‘Breakthrough’ study offers powerful computational modeling approach for cellular simulations

A landmark report from the University of Kansas published this week in the Proceedings of the National Academy of Sciences proposes a new technique for modeling molecular life with computers.

According to lead author Ilya Vakser, director of the Computational Biology Program and Center for Computational Biology and Professor of Molecular Biosciences at KU, the investigation of computational modeling of life processes is a major step towards creating a simulation of a living cell at atomic resolution. . This advance promises new insights into the basic biology of a cell, as well as faster and more accurate treatment of human diseases.

“It’s about tens or hundreds of thousands of times faster than existing atomic resolution techniques,” Vakser said. “This provides unprecedented opportunities to characterize physiological mechanisms that are now far beyond the scope of computer modelling, to better understand cellular mechanisms, and to use this knowledge to improve our ability to treat disease.”

Until now, a major obstacle to computer modeling of cells has been approaching proteins and their interactions that are at the heart of cellular processes. To date, established techniques for modeling protein interactions have relied on either “protein docking” or “molecular simulation”.

According to the researchers, both approaches have advantages and disadvantages. Although protein docking algorithms are great for sampling spatial coordinates, they don’t take into account the “time coordinate” or dynamics of protein interactions. On the other hand, molecular simulations model the dynamics well, but these simulations are too slow or at low resolution.

“Our proof-of-concept study bridges the two modeling methodologies, developing an approach that can achieve unprecedented simulation time scales at all-atom resolution,” the authors wrote.

Vakser’s collaborators on the paper were Sergei Grudinin of the University of Grenoble Alpes in France; Eric Deeds of the University of California-Los Angeles; KU PhD student Nathan Jenkins and Petras Kundrotas, assistant research professor in KU’s Computational Biology program.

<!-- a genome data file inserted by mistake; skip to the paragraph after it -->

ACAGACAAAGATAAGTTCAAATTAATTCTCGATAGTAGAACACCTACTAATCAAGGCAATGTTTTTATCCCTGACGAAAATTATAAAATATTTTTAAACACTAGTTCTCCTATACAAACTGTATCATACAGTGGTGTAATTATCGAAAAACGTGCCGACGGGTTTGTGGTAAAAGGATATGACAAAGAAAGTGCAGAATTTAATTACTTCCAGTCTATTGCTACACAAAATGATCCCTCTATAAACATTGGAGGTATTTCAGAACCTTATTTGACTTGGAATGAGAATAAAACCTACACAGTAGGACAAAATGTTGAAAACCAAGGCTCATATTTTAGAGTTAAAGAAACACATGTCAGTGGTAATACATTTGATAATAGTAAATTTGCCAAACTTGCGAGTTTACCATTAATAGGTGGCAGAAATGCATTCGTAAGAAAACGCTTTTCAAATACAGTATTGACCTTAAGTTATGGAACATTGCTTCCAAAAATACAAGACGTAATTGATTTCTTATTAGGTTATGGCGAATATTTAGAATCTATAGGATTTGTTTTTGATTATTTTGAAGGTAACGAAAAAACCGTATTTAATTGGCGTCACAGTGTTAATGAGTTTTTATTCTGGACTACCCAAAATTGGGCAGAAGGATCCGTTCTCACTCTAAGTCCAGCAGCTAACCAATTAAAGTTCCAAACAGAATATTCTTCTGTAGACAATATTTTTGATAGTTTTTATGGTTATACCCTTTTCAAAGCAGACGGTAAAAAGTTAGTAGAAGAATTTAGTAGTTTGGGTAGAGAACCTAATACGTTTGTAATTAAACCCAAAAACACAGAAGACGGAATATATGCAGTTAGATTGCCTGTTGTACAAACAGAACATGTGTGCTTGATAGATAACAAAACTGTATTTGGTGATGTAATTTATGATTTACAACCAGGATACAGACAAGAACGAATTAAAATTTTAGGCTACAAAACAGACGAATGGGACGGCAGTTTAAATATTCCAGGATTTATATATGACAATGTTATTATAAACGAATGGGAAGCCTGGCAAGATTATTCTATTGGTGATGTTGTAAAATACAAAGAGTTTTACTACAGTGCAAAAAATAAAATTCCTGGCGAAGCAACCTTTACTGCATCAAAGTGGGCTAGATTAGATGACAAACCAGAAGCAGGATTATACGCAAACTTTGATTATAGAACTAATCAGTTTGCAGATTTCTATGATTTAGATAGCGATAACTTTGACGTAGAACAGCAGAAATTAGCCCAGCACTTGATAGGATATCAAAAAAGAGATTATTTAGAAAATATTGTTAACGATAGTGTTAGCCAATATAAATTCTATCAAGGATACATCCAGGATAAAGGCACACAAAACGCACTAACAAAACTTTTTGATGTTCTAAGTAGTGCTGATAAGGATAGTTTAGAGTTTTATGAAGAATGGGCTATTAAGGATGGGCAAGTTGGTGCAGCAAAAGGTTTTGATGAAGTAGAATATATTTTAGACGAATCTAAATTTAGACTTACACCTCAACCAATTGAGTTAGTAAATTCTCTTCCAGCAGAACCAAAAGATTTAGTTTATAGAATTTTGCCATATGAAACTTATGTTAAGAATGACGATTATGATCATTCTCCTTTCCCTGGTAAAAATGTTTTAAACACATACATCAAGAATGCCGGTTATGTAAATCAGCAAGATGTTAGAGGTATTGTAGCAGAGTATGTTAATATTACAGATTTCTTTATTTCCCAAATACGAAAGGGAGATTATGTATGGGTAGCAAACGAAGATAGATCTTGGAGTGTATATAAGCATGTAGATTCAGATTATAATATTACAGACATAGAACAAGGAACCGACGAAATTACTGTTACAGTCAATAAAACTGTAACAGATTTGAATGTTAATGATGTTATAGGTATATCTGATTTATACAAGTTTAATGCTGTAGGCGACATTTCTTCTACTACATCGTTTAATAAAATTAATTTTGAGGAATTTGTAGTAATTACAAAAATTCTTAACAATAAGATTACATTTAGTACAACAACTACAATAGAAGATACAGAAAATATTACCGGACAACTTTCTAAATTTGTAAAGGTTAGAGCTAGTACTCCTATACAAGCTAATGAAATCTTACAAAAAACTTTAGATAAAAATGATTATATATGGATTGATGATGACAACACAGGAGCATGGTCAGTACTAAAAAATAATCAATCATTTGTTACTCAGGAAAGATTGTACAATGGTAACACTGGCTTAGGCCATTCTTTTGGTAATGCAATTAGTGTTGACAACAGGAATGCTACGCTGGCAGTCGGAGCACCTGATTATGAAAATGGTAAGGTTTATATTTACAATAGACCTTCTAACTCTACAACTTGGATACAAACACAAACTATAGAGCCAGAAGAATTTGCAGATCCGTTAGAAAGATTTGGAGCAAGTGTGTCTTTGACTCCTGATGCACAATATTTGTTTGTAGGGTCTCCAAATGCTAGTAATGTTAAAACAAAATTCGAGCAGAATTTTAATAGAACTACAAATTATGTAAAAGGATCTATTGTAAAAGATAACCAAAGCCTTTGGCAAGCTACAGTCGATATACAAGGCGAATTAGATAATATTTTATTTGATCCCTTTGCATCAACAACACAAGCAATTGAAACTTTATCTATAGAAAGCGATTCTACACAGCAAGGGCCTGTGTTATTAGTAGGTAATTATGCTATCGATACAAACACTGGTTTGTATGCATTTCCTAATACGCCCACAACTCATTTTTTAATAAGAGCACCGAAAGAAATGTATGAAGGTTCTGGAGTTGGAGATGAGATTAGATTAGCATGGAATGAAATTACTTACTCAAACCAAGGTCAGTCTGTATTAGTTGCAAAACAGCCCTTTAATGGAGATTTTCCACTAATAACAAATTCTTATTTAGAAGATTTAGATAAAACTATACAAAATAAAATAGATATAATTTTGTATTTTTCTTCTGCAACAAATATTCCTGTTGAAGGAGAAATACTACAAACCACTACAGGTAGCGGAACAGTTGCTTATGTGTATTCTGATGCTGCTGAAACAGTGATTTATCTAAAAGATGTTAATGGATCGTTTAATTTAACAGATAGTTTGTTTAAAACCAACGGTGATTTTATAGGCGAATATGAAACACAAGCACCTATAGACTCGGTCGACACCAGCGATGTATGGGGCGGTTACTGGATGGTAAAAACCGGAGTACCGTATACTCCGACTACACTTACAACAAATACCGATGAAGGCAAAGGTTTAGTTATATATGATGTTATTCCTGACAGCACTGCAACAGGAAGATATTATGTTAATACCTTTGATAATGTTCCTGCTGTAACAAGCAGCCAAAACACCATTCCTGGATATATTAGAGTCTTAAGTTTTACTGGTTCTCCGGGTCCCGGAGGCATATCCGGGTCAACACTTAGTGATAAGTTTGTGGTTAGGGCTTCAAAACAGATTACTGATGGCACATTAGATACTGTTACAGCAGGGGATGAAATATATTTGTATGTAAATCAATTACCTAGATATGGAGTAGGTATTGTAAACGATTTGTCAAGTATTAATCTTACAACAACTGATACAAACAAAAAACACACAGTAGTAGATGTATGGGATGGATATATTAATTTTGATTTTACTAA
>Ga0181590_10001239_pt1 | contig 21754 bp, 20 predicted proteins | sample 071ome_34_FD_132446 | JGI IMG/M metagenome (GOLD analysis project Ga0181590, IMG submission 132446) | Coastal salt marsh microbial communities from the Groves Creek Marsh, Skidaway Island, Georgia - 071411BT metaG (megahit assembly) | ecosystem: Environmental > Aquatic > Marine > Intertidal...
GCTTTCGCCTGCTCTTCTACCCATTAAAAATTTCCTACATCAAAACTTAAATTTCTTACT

After conceptualizing how best to combine the advantages of both protein modeling approaches, the team developed and coded an algorithm to drive the new simulation.

“The most difficult challenge was to develop the algorithm that adequately reflects the simple basic idea of ​​the approach,” Vakser said.

But once they have made that breakthrough, they could start validating the new procedure.

“The paradigm was easy – a stroke of clarity,” Vakser said. “Existing simulation approaches spend most of the computational time traveling through low-probability – or high-energy – areas of the system. We all know where those areas are. Instead, the idea was to ‘sample or travel only in high-probability, low-energy areas, and skip low-probability ones by estimating transition rates between high-probability states. The paradigm is as old as biomolecular modeling itself and has been widely used since the dawn of the modeling era decades ago.”

But Vakser said that until his team’s new paper, the approach had not been applied to the kinetics of protein interactions in the cellular environment, the focus of their study.

“Because there are far fewer high-probability states than low-probability states, this gave us a huge boost in computational speed — tens to hundreds of thousands of times,” Vakser said. “This was done with no apparent loss of accuracy. It can be argued that accuracy has been gained, as the simulation protocol is based on ‘docking’ techniques, which are specifically designed to characterize protein assemblies.”

The KU researcher said his cellular simulation method could be deployed to research human health and treat disease with a new level of precision.

“The approach can be used to investigate molecular pathways underlying disease mechanisms,” Vakser said. “It can be used to determine the harmful effects of genetic mutations by the altered patterns of protein associations – genetic mutations cause changes in protein structure, which in turn affect protein association. Or it could be used to identify targets for drug design by detecting critical elements in protein association patterns.”

According to Vakser, the new simulation technique offers many promising avenues of research to explore in the future.

“Among them is adapting the approach to protein interactions with nucleic acids, RNA and DNA,” he said. “Furthermore, we would like to take into account the flexibility of molecular shapes, correlate with the rapidly developing spectrum of experimental studies of the cellular environment, and apply the procedure to a model of a real cell – with its real molecular components grouped together. “

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